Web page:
Becoming partners in rehabilitation with patients in intensive care: physiotherapists’ perspectives

Carruthers, Helen; Derry, David and Astin, Felicity (2023). Becoming partners in rehabilitation with patients in intensive care: physiotherapists’ perspectives. Disability and Rehabilitation (Early access).



Purpose: Person-centred care is widely accepted as being central to high quality care, but little is known about how physiotherapists implement person centred rehabilitation in Intensive Care. This study explores the self-reported experiences and interpretations of physiotherapists delivering person-centred rehabilitation in this setting.
Methods: A qualitative study using Interpretative Phenomenological Analysis explored the lived experiences of physiotherapists and students who have worked in Intensive Care. Three focus groups, with four participants in each, were conducted. Data were fully transcribed, analysed and managed using NVivo software.
Results: Participants shared similar interpretations about the principles of person-centred care. Operationalising person-centred rehabilitation during early recovery was not easily achievable. As the person’s clinical condition improved, participants moved away from routine physiotherapy and their practice became more person-centred through the development of a partnership. Participants connected as humans to understand the person and respond to their needs within a culture that valued person-centred care.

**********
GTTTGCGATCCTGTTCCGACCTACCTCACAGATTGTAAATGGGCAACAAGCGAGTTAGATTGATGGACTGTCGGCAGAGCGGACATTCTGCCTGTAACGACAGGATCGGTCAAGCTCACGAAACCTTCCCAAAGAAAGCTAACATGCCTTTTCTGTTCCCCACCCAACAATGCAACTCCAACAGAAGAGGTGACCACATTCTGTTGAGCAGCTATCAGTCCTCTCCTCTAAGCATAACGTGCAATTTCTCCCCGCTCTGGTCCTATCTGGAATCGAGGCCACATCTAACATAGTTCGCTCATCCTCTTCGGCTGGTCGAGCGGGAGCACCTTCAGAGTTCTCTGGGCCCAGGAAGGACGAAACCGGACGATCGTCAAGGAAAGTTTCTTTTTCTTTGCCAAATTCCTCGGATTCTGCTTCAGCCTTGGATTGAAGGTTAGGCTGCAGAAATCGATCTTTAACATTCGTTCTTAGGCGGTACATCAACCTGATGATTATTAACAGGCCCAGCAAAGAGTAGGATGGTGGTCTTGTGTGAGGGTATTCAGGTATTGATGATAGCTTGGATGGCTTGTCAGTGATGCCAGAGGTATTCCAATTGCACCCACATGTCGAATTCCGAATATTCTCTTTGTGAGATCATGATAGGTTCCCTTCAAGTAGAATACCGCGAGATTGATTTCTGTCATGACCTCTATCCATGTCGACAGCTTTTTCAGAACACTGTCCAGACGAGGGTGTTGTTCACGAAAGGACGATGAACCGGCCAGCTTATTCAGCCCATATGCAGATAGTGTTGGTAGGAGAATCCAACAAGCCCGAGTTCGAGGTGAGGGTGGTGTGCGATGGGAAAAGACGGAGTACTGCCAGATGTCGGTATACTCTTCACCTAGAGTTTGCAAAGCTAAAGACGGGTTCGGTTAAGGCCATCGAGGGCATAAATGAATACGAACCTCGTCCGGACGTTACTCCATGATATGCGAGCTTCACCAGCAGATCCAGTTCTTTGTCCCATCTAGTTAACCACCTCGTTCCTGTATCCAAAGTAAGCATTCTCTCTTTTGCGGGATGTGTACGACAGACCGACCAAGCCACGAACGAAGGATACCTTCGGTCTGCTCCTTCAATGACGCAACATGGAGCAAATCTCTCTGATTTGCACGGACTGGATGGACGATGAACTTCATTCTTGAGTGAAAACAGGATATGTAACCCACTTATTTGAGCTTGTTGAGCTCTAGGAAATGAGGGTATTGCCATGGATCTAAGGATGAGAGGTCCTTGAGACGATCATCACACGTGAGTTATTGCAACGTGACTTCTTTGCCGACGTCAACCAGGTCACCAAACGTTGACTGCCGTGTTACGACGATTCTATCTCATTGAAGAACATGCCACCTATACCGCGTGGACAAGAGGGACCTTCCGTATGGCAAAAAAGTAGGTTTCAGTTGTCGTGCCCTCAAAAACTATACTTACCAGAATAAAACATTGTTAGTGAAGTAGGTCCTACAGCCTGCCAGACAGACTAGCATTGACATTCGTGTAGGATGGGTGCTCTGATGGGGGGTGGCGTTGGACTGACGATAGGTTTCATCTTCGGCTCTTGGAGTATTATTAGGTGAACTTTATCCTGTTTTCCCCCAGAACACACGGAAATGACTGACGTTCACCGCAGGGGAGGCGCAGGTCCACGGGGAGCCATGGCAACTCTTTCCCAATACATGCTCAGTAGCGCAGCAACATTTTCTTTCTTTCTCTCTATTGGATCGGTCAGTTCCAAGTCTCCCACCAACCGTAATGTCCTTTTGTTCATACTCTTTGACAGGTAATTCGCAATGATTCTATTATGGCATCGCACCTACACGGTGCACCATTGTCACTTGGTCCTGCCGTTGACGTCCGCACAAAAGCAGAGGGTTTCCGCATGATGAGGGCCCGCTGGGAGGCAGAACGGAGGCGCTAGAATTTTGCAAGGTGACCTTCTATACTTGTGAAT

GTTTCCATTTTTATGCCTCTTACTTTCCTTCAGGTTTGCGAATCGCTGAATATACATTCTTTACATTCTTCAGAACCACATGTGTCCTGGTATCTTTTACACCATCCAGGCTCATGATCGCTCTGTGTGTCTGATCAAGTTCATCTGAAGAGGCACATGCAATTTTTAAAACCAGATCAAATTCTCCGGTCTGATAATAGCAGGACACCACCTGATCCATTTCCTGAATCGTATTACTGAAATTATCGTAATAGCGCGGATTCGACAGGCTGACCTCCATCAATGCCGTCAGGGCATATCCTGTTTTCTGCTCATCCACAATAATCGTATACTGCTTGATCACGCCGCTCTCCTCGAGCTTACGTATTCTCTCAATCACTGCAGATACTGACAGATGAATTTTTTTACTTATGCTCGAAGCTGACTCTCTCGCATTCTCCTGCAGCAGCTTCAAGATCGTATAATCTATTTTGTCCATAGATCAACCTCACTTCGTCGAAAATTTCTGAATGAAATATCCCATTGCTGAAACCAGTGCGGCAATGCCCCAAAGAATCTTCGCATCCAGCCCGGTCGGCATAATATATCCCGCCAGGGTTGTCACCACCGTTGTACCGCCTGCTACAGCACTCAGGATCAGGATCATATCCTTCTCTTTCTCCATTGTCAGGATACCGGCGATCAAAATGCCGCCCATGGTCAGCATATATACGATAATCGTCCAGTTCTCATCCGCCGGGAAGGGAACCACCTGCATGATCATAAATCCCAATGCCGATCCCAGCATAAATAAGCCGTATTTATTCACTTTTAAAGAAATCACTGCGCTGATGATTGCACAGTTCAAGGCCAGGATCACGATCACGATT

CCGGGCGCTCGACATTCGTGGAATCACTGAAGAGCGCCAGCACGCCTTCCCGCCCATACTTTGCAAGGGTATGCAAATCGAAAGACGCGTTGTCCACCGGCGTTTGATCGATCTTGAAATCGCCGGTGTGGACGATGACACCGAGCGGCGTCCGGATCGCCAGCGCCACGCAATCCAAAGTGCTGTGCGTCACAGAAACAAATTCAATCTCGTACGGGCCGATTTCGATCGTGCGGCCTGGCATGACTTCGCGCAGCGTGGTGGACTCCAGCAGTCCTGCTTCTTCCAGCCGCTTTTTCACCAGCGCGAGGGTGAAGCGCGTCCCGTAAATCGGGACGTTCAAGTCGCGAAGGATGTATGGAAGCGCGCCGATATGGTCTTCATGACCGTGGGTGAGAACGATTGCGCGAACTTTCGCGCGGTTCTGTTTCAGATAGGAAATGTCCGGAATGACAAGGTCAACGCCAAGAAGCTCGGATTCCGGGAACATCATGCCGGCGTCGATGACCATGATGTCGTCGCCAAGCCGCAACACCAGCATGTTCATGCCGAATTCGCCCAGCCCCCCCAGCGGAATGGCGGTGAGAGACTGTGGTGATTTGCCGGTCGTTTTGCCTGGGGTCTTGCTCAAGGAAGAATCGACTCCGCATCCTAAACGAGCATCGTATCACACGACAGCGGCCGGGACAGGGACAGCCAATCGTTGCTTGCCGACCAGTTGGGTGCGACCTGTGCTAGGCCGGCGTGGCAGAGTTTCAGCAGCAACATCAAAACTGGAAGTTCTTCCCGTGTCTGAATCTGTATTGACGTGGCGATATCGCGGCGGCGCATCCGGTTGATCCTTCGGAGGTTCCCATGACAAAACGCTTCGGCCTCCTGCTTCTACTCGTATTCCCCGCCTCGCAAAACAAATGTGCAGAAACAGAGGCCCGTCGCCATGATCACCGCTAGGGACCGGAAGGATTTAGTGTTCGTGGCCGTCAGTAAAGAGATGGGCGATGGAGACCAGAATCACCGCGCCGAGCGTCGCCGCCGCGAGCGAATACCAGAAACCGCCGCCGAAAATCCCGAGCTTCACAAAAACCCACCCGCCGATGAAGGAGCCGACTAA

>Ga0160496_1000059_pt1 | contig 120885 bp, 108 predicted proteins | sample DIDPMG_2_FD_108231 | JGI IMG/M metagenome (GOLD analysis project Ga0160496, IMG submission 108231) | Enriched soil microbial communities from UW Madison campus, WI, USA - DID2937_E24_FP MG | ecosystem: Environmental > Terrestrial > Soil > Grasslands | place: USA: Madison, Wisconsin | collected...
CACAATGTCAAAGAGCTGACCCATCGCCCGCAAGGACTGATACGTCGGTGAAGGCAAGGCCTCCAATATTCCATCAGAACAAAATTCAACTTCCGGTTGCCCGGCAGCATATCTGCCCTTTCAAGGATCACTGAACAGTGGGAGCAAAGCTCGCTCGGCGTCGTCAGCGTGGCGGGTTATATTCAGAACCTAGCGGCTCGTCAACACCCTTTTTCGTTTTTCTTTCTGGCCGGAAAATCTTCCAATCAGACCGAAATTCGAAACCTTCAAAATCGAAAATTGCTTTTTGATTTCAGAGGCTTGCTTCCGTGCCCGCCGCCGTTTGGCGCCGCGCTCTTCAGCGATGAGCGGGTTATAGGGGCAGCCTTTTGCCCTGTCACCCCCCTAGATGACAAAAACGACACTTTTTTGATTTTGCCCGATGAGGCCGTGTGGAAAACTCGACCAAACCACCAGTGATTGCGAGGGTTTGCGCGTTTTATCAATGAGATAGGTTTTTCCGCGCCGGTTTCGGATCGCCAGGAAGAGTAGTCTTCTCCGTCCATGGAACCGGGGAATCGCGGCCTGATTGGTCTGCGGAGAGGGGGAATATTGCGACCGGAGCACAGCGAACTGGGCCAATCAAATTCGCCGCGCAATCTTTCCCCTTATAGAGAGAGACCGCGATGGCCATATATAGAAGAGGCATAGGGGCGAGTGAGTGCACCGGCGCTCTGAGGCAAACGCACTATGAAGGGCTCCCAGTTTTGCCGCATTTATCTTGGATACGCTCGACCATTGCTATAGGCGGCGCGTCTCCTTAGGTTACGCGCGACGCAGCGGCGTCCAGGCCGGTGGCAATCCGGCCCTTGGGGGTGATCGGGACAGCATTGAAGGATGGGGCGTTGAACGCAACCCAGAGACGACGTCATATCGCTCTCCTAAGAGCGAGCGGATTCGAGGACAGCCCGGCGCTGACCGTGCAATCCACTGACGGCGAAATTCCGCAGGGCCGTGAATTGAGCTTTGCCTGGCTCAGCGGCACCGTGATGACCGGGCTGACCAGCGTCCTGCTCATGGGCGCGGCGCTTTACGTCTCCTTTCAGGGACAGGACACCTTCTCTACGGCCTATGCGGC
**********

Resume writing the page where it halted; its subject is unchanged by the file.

Conclusions: Physiotherapists aspire to develop a partnership with their patients by connecting on a human level with them and addressing their biopsychosocial needs. Physiotherapists with experience of developing patient partnerships influence the culture of the Intensive Care team and are role-models to facilitate collaborative person-centred activity in others.

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